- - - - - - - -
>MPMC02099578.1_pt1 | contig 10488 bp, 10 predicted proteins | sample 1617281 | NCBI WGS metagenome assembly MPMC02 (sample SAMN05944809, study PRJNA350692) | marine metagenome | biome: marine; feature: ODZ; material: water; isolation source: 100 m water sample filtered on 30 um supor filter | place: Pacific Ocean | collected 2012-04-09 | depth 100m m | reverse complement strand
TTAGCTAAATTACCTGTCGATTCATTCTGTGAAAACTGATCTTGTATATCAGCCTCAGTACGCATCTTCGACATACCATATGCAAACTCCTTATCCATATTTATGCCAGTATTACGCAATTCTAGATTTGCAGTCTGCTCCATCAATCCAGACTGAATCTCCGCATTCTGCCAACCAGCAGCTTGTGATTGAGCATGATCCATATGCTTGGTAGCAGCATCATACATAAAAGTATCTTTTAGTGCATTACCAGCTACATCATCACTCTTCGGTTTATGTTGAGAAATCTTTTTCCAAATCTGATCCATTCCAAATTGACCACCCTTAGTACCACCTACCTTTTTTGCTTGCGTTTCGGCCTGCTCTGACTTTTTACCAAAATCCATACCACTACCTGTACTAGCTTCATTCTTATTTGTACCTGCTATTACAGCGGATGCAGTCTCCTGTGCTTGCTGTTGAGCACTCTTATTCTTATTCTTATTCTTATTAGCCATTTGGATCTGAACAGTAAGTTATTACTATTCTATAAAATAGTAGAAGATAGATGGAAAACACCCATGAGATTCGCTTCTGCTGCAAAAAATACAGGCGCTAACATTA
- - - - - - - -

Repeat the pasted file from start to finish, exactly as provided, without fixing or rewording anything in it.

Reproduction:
>MPMC02099578.1_pt1 | contig 10488 bp, 10 predicted proteins | sample 1617281 | NCBI WGS metagenome assembly MPMC02 (sample SAMN05944809, study PRJNA350692) | marine metagenome | biome: marine; feature: ODZ; material: water; isolation source: 100 m water sample filtered on 30 um supor filter | place: Pacific Ocean | collected 2012-04-09 | depth 100m m | reverse complement strand
TTAGCTAAATTACCTGTCGATTCATTCTGTGAAAACTGATCTTGTATATCAGCCTCAGTACGCATCTTCGACATACCATATGCAAACTCCTTATCCATATTTATGCCAGTATTACGCAATTCTAGATTTGCAGTCTGCTCCATCAATCCAGACTGAATCTCCGCATTCTGCCAACCAGCAGCTTGTGATTGAGCATGATCCATATGCTTGGTAGCAGCATCATACATAAAAGTATCTTTTAGTGCATTACCAGCTACATCATCACTCTTCGGTTTATGTTGAGAAATCTTTTTCCAAATCTGATCCATTCCAAATTGACCACCCTTAGTACCACCTACCTTTTTTGCTTGCGTTTCGGCCTGCTCTGACTTTTTACCAAAATCCATACCACTACCTGTACTAGCTTCATTCTTATTTGTACCTGCTATTACAGCGGATGCAGTCTCCTGTGCTTGCTGTTGAGCACTCTTATTCTTATTCTTATTCTTATTAGCCATTTGGATCTGAACAGTAAGTTATTACTATTCTATAAAATAGTAGAAGATAGATGGAAAACACCCATGAGATTCGCTTCTGCTGCAAAAAATACAGGCGCTAACATTA